Satoru Iwata Ninetendo’s CEO Has Passed Away At Age Of 55


Nintendo CEO Satoru Iwata has passed away at age 55.

“Nintendo Co., Ltd. deeply regrets to announce that President Satoru Iwata passed away on July 11, 2015 due to a bile duct growth”.

Iwata-san had spent the last couple of years battling the growth discovered on his bile duct, which resulted in his absence at last year’s E3.


Mr Iwata underwent surgery last year and had resumed his duties after a brief period of recovery. He is a highly revered figure in the Japanese gaming scene and considered the leading figure behind Nintendo’s successful turnaround after he joined the company in the year 2000.

Most recently, he led Nintendo into the rapidly growing mobile gaming sector.

Mr Iwata started out as a programmer in a Nintendo subsidiary in the 1980’s and became president of Nintendo in 2002.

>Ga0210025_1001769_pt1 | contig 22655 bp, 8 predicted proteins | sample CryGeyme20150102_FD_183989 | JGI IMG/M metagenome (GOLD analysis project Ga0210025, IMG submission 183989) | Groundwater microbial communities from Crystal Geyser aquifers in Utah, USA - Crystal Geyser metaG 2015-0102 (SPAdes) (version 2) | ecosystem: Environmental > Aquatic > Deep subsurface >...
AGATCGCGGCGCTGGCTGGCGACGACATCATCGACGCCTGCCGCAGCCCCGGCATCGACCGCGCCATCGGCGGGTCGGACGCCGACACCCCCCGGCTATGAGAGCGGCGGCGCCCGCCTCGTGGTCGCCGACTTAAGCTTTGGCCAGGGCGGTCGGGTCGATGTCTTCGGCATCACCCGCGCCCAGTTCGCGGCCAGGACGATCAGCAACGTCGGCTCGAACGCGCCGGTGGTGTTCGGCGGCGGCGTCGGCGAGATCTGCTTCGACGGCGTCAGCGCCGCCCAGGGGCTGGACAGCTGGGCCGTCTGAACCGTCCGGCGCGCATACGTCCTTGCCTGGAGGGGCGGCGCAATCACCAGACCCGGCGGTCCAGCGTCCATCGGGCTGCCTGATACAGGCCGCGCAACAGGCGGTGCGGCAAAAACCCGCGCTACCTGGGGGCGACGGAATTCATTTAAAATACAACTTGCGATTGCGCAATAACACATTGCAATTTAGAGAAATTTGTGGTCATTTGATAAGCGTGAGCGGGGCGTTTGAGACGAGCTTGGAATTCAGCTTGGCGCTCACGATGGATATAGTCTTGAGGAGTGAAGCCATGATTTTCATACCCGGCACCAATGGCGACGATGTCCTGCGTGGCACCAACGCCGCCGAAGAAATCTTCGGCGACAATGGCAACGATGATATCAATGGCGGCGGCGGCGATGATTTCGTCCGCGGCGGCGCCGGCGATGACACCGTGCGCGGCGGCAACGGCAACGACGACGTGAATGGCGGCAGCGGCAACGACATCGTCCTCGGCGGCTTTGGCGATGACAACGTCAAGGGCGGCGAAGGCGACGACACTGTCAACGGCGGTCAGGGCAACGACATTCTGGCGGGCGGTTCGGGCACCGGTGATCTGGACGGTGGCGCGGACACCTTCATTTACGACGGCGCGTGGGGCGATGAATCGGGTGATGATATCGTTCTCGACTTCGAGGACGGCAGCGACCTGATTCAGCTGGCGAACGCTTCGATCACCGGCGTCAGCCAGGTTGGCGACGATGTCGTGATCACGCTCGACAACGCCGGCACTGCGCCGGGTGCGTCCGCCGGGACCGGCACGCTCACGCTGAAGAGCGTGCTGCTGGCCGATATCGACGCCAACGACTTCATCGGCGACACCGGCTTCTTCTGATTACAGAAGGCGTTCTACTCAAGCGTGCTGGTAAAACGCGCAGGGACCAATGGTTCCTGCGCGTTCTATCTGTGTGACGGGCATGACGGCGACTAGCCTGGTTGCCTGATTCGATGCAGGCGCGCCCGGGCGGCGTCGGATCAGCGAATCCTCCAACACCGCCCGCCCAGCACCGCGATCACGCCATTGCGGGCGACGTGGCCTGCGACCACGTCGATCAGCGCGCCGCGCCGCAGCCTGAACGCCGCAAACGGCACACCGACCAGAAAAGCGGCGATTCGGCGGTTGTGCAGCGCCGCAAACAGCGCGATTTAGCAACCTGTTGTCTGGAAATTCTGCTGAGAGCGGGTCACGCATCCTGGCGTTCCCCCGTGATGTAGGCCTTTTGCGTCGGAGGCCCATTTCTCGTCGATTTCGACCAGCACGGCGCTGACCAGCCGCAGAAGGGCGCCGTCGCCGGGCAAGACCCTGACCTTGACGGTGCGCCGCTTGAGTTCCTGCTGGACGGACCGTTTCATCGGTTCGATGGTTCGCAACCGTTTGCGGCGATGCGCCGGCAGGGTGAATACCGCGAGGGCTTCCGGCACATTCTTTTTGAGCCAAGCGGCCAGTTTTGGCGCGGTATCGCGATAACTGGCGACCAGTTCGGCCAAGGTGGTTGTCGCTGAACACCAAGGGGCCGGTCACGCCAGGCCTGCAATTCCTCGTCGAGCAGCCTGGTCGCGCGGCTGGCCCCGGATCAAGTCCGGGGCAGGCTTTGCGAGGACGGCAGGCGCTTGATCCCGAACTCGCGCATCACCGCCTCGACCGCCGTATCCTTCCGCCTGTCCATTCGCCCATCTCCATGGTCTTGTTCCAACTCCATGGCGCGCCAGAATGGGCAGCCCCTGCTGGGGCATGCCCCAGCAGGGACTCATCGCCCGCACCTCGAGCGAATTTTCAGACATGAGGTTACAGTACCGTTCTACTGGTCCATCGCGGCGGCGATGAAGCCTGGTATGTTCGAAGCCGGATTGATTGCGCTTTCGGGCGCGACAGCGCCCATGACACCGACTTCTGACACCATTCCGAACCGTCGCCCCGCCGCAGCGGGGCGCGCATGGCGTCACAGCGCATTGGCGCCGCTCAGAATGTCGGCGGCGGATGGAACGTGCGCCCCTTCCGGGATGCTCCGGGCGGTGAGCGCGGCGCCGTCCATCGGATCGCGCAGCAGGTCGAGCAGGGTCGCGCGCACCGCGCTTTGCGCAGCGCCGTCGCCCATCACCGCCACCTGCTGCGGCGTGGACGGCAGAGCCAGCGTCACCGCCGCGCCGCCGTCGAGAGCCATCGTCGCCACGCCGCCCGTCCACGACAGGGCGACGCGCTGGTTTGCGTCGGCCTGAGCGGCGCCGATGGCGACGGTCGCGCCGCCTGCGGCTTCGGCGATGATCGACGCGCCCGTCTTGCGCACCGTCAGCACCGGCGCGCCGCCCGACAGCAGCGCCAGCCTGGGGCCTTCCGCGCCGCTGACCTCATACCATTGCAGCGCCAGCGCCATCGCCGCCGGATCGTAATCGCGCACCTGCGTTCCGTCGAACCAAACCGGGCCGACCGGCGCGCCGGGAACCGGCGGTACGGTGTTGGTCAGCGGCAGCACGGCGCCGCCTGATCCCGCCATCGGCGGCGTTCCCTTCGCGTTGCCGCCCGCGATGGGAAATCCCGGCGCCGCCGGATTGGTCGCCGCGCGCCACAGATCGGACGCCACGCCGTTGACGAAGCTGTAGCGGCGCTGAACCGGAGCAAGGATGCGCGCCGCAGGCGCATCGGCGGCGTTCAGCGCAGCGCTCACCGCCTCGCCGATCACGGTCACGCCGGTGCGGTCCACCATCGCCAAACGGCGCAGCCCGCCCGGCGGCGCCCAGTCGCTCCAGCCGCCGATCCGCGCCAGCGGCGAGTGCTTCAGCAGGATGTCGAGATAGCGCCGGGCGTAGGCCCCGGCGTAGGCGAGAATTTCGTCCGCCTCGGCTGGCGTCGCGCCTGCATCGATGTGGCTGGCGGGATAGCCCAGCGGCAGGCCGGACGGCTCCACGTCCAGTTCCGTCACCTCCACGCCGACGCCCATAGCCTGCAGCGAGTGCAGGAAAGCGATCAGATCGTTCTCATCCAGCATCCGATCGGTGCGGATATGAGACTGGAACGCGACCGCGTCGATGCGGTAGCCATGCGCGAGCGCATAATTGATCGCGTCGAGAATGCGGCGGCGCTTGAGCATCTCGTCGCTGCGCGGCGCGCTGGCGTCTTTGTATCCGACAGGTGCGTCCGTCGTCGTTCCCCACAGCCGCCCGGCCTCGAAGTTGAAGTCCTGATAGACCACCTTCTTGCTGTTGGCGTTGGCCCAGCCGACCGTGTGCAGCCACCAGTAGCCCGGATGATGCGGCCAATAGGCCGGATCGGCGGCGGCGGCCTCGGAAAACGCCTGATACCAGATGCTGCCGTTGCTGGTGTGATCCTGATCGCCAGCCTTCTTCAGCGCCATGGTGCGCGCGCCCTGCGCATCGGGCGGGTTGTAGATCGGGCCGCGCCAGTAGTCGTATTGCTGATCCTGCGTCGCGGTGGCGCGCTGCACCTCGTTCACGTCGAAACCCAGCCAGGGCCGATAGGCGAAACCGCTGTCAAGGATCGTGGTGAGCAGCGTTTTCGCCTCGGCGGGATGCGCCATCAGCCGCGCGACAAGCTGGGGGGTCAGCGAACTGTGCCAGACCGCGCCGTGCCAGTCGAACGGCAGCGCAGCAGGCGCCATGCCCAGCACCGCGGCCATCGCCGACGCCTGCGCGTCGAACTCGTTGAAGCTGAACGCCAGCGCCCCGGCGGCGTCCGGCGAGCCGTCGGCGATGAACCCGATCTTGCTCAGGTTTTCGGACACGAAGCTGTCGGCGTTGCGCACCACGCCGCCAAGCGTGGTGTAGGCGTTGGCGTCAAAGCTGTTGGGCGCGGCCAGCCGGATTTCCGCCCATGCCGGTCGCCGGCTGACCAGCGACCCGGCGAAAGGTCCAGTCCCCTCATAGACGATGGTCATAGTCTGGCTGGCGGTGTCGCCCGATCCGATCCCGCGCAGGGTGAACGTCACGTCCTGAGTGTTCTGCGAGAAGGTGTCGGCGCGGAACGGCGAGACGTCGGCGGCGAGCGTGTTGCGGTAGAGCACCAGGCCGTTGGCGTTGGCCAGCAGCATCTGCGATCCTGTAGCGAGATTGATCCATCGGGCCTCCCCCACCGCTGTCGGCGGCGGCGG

Under his leadership, the company launched its hugely successful Wii and Nintendo DS consoles and he is considered the crucial driver behind the focus on easy-to-use consoles, a move that allowed the company to tap into a much wider audience beyond the traditional gaming community.

“Mr Iwata was a titan – he certainly will be missed,” Marc Einstein, head of digital media at Frost & Sullivan in Tokyo, told the BBC.

“He was very much known for being a gamer first and a [chief executive] second – a game changing figure.”

Growing up in Japan in the 1980s, Super Mario was a gaming character that you couldn’t avoid. But as the gaming population started to decline in the late 90s, Mr Iwata knew that he needed to make products that were more appealing to non-gamers.

And he succeeded. Nintendo DS quickly became the world’s best-selling handheld game console when it was released in 2004.

Two years later, there came another successful launch of Wii which was dubbed the computer game that even your grandma can play. Together, they switched on millions of new converts to computer games.

But the rise of mobile phone games has posed a serious threat to Nintendo and some investors questioned his decision not to enter the market sooner.

As he put it himself, Mr Iwata was a chief executive who had the brain of a games developer and the heart of a gamer.